Description of Historic Place
The Raynardton Free Baptist Church is a wood-frame building of Gothic Revival style influenced architecture, constructed during 1897 – 1898 in the village of Raynardton in the Municipality of the District of Yarmouth, Nova Scotia. Municipal heritage designation applies to the building and the corner lot on which it is situated.
The Raynardton Free Baptist Church is valued as one of three surviving Free Baptist Churches still extant in Nova Scotia; for its continued use as a church and for its Gothic Revival influenced architecture.
The Raynardton Free Baptist Church was built during 1897–1898, at a time when the Free Baptist denomination was still very active in Nova Scotia. At that time, there were more than a dozen Free Baptist churches spread throughout Yarmouth County alone, serving approximately eighteen hundred members. Prior to the building of this church, local meetings were held in the school house, but the need was felt for a better building and the decision was made to proceed with its construction. This proved to be one of the best built of the country church buildings in the county and is the largest of the remaining Free Baptist church buildings.
Materials for the building's construction came from widespread sources. A large part of the lumber came from another Free Baptist meeting house that was partially built in Central Kemptville, but for several reasons was not able to be completed and the lumber was hauled to Raynardton by oxen to help with this building. A Capt. John Blauvelt, while at sea, came upon an abandoned vessel and towed it to a seaport. Part of his reward for this act was the bricks, of English manufacture, which had been ballast in the ship and which he donated to the cause. Some of those bricks comprise the foundation of this church, an unusual foundation in the country districts of Yarmouth County.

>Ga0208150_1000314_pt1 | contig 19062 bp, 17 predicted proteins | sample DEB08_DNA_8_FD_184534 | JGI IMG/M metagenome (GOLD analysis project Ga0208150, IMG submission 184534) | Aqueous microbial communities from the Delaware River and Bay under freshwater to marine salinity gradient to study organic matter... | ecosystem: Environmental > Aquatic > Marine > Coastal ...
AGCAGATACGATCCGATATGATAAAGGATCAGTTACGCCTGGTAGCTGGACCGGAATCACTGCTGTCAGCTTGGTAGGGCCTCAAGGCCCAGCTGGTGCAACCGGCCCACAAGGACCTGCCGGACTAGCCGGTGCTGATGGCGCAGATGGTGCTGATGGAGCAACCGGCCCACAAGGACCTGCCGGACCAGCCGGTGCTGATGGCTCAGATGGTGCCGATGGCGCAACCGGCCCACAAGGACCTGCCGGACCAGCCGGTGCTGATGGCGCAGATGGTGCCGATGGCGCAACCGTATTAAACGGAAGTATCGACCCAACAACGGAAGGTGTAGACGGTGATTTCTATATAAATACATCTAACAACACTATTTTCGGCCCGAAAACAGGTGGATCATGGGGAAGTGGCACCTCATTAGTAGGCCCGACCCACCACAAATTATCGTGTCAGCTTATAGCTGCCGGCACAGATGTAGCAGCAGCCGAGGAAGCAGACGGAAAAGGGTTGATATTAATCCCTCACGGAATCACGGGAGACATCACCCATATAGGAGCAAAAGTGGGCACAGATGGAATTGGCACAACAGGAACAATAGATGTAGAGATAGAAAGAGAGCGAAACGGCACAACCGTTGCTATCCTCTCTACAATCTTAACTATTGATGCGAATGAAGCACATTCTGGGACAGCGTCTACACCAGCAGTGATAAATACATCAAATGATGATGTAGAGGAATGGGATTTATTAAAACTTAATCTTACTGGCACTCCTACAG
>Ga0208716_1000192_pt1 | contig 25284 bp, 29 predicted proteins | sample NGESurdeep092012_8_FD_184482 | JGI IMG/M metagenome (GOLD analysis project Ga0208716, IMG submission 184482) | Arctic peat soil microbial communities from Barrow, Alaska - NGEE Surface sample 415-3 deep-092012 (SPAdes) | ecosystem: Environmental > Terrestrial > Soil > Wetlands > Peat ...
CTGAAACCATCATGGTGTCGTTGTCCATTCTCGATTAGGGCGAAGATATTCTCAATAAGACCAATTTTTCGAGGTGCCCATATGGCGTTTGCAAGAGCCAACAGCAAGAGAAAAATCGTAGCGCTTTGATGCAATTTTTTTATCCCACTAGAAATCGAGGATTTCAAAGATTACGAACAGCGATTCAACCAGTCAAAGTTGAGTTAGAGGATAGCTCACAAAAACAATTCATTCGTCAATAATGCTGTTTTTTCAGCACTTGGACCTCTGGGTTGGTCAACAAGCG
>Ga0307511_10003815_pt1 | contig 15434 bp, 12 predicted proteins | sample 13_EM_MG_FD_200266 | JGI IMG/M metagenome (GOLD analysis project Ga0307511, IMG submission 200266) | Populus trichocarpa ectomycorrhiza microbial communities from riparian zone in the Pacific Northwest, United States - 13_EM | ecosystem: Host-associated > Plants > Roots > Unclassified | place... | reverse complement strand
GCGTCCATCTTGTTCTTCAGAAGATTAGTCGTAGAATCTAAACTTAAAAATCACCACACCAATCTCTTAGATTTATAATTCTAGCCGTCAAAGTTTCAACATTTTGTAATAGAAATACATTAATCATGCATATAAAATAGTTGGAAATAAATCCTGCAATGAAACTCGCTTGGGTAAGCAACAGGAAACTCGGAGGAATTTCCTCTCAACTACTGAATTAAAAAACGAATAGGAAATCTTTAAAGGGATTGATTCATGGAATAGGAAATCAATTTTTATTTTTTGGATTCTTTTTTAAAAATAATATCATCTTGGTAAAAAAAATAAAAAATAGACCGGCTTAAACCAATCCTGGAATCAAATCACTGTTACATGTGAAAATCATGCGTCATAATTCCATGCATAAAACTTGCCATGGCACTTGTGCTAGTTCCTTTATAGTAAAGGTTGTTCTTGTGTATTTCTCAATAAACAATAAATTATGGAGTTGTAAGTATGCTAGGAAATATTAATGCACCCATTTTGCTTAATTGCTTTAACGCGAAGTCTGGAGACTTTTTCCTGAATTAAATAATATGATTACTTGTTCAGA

During 1905-1906 three Baptist denominations, including the Free Baptists, joined to form the United Baptist Church. The members of this church and two others in Yarmouth County, however, elected to retain their identity as Free Baptist congregations, which they have continued to the present day. Although this church was only used for occasional services for a number of years, a relatively recent revival of interest has resulted in more regular use of the building for services. A recent addition to the rear of the church has improved its accessibility and provided necessary facilities to insure its continued, regular use.
The Gothic Revival influenced architecture of the Raynardton Free Baptist Church is exemplified in its steeply pitched gable roof, its pointed arch windows and entrance and its wood frame construction. The pointed arch trim elements on the tower and steeple further emphasize the Gothic Revival influence.
Source: Registered Heritage Property files located at the Heritage Office, 400 Main Street, Yarmouth, NS, B51 1G2.
The character-defining elements of the Raynardton Free Baptist church include:
- location at the corner of two roads in the rural community of Raynardton;
- moderate setback from road;
- situated on a sloped, grass covered lot;
- constructed through community effort;
- small side, wood shingled recent addition that includes amenities which promote regular use.
The character-defining elements of the Gothic Revival influenced architecture of the Raynardton Free Baptist Church include:
- wood frame construction;
- corner tower with steeple;
- pointed arch windows and entrance;
- steeply pitched gable roof with interior end-wall chimney;
- asymmetrical façade;
- double hung sash windows;
- triangular window centred in front gable;
- shingle cladding;
- pointed arch trim designs on tower and steeple;
- corner-board, frieze-board and baseboard trim;
- brick foundation.
The character-defining elements of the interior of the Raynardton Free Baptist Church include;
- walls and ceiling paneled with narrow tongue and groove boards;
- three rows of wooden pews;
- shallow Gothic arched recess behind altar;
- balustrades with turned balusters and moulded handrails setting off nave from sacristy area.